Taiwanese Oyster Omelet - © the-cooking-of-joy.blogspot.com

Expedition To Taiwan I: Another Island In The News

Taiwan – formerly Formosa – has been controversial since the and the formation of the People’s Republic of China on the Asian mainland. That’s because its population is largely made up of the descendants of those who opposed the Communist revolution and relocated to the island…

Taiwanese Hot Pot - © Eater.comA Classic Taiwanese Hot Pot: A Chinese import beloved by all…

The main island of the Taiwan group, Formosa, is situated in the Pacific Ocean just off the east coast of mainland China, north of the Philippines and south of Japan. With a population of 23.45 million crammed into a land space of 35,808 square km (13,826 sq. mi.), Taiwan is one of the most densely populated countries in the world. Following a massive industrialization program that started in the 1960s, Taiwan has emerged as the 21st largest economy in the world, based heavily on its massive exports. Wikipedia notes: “It is [also] ranked highly in terms of political and civil liberties, education, health care and human development.” All in all, a pretty cosmopolitan society!

The food heritage

Historically, Taiwan has been influenced by a number of strong cultures which have all blended into something uniquely Taiwanese. Indigenous tribes ruled the island’s culture and cuisine from time immemorial to the 16th century, when massive immigration from southern China made a major contribution. China ceded Taiwan to Japan in the 1895, and the island remained under Japanese rule and cultural influence until the end of the Second World War. Thereafter cuisines from all across mainland China arrived with new periods of immigration, from Guangdong, Chaoshan, Shanghai, Sichuan and Beijing. And for almost as long, mainland China, under communist rule, has been pressing Taiwan and its democratic friends and neighbous to ‘return’ the island to it. And that’s why it’s been in the news lately.

So… What do we see on Taiwanese tables today as a result?

On our menu today

A visit to the Eating China website is mandatory for those who want to learn how all the elements of Taiwan cuisine fit together, and get a great overview of the the bounty of ingredients the island offers an intrepid chef.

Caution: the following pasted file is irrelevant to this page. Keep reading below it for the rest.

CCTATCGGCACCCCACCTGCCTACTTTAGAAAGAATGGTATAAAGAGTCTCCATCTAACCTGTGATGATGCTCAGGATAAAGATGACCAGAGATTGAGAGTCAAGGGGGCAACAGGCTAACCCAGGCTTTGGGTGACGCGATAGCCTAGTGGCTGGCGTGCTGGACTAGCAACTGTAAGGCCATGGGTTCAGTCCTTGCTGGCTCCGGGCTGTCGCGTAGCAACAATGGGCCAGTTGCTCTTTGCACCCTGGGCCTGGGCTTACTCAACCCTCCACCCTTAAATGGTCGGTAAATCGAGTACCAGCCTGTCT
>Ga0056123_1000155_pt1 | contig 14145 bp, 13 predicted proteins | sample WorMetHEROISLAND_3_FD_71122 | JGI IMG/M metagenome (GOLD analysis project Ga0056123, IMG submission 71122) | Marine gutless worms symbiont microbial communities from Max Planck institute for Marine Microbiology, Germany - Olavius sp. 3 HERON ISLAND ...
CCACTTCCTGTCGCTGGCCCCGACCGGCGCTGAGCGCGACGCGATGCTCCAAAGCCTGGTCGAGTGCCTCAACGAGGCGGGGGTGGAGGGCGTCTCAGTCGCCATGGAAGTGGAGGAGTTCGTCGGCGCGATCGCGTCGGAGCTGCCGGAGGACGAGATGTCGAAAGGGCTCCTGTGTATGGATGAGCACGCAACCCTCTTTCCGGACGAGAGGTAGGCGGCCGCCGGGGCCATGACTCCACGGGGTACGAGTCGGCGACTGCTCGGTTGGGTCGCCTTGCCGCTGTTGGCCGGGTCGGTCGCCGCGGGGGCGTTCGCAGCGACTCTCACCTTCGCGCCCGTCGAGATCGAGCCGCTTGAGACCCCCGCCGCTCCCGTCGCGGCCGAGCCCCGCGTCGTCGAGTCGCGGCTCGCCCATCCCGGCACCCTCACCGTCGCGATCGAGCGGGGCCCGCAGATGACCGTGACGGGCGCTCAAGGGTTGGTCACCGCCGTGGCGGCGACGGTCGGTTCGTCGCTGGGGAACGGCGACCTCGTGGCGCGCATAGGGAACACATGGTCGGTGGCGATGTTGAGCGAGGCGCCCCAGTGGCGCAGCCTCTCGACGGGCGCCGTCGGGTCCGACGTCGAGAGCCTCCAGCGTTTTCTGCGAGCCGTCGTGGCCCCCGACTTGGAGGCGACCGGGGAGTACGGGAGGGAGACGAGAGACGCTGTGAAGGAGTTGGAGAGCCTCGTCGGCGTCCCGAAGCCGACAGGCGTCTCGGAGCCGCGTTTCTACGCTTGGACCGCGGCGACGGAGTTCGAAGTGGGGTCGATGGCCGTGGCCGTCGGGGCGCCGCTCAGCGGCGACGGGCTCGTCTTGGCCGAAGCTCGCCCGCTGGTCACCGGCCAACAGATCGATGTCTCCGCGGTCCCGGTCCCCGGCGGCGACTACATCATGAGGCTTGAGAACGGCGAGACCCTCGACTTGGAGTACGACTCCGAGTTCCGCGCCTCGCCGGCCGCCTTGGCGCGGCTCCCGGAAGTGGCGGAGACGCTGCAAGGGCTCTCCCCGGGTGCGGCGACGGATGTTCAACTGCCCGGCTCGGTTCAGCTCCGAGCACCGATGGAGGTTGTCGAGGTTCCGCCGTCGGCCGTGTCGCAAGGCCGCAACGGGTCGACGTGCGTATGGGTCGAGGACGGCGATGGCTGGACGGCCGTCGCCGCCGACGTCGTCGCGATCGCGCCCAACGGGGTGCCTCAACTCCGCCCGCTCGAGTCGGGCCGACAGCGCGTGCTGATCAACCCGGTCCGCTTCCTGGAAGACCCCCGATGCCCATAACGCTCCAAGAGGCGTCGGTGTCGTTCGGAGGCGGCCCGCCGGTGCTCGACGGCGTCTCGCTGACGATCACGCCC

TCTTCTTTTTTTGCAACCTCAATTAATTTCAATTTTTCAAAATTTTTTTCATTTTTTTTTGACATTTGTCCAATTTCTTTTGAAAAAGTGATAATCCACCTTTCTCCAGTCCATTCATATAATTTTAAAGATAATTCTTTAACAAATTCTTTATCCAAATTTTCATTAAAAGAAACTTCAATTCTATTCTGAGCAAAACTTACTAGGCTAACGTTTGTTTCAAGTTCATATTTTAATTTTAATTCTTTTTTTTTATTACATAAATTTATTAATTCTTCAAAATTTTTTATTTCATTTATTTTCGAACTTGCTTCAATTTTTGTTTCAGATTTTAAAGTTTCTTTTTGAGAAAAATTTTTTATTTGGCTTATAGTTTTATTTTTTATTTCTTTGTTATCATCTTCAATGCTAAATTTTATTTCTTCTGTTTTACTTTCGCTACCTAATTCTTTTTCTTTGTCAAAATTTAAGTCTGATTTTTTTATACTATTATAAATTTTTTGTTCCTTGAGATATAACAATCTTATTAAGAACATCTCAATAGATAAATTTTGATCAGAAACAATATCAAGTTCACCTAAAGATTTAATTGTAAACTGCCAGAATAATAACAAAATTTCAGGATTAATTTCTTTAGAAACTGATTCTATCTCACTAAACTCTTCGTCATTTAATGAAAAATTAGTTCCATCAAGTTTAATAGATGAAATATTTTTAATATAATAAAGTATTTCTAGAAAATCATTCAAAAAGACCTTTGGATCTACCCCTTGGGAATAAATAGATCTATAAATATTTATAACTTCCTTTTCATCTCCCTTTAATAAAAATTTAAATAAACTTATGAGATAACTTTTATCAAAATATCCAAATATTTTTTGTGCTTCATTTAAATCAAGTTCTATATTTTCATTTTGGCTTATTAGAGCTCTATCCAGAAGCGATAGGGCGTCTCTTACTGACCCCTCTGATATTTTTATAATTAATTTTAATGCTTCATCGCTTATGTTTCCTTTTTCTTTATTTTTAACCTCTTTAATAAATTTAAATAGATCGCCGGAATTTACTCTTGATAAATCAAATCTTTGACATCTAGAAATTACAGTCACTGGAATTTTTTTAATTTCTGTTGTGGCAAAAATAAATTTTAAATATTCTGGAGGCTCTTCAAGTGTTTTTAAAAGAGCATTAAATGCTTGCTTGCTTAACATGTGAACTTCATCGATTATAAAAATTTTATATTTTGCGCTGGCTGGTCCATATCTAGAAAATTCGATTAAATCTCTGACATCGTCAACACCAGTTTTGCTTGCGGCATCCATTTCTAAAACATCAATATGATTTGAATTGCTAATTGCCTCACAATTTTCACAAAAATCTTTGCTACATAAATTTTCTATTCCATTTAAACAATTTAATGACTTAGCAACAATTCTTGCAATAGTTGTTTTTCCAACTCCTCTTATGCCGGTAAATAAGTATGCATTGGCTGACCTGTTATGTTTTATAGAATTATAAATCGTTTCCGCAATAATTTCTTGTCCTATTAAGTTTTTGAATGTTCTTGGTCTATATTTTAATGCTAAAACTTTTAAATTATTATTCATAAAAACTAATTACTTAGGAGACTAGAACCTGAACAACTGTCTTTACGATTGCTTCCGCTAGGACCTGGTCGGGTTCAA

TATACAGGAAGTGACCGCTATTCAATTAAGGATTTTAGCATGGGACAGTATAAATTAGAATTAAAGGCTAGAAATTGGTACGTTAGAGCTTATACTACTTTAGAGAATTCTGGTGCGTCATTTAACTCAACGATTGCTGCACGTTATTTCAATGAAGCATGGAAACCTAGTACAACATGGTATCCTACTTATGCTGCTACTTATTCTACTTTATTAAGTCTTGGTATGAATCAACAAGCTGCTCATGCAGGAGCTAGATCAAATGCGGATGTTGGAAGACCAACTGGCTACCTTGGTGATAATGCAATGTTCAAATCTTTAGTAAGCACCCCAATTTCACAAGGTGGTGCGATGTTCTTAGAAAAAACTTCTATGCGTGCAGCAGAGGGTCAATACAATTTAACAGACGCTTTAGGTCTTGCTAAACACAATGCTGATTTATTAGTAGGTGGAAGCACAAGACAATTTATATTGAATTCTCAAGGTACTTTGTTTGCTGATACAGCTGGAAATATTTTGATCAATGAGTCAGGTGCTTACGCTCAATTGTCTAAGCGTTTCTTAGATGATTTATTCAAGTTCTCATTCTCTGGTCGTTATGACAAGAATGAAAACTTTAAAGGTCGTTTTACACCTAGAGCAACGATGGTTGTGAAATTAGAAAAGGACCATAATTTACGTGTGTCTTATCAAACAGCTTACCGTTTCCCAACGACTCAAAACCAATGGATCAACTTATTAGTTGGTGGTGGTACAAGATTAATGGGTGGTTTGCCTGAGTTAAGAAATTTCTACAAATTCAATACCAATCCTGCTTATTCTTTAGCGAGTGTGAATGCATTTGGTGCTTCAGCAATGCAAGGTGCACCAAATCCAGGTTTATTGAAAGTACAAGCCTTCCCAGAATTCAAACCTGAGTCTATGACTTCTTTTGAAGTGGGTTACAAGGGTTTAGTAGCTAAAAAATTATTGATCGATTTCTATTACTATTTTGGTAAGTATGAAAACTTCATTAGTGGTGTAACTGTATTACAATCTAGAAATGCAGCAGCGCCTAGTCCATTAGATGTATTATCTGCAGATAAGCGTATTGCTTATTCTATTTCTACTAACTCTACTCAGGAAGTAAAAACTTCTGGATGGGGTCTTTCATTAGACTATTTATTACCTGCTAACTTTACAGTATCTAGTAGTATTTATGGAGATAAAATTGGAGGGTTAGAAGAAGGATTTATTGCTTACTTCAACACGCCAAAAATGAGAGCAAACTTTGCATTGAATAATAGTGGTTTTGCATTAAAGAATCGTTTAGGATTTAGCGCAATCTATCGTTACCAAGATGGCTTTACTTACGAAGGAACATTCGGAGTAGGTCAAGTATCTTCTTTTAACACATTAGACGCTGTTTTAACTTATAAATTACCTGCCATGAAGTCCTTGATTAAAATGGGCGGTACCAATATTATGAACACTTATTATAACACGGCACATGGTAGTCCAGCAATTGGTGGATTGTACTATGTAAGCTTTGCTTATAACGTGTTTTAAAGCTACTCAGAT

There are more web sites than I can count dedicated to ‘The Best Taiwanese Dishes’. But a quick survey of the most comprehensive ones yields a short list of classic Taiwanese mains and sides on which most authorities agree…

Beef Noodles: A true Taiwanese staple. Beef cuts from shanks to steak simmered until tender in rich, dark beef broth are cooked with chili peppers, bok choy, onions and other root veggies, and topped with chopped green onions (scallions) just before serving.

Taiwanese Beef Noodle - © pressurecookrecipes.com

Everybody eats it, at least a couple of times a week. Noodles range from wide and flat (as above) to regular pulled round one, to vermicelli.

Lou Rou Fan: Braised Pork with Rice: A rich stew of pork shoulder or belly, simmered in soy sauce, dried shrimps, shallots, garlic, 5-spice powder and sugar.

Taiwanese Braised Pork Rice - © bearnakedfood.com

Served with steamed rice, bok choi or other leafy green veggie, and hard boiled eggs.

Oyster Omelet: The omelet uses oysters, sweet potato flour, and eggs mixed with water and vegetable oil, and dosed with chopped leafy greens (bok choy, spinach, celery, etc.). The red sauce it’s served with is as much a part of the dish as the omelet itself. It’s a sweet-tart blend of soy sauce, ketchup (or red pepper sauce, if you really like it hot), miso, vinegar and corn starch to thicken. (See photo, top of page.)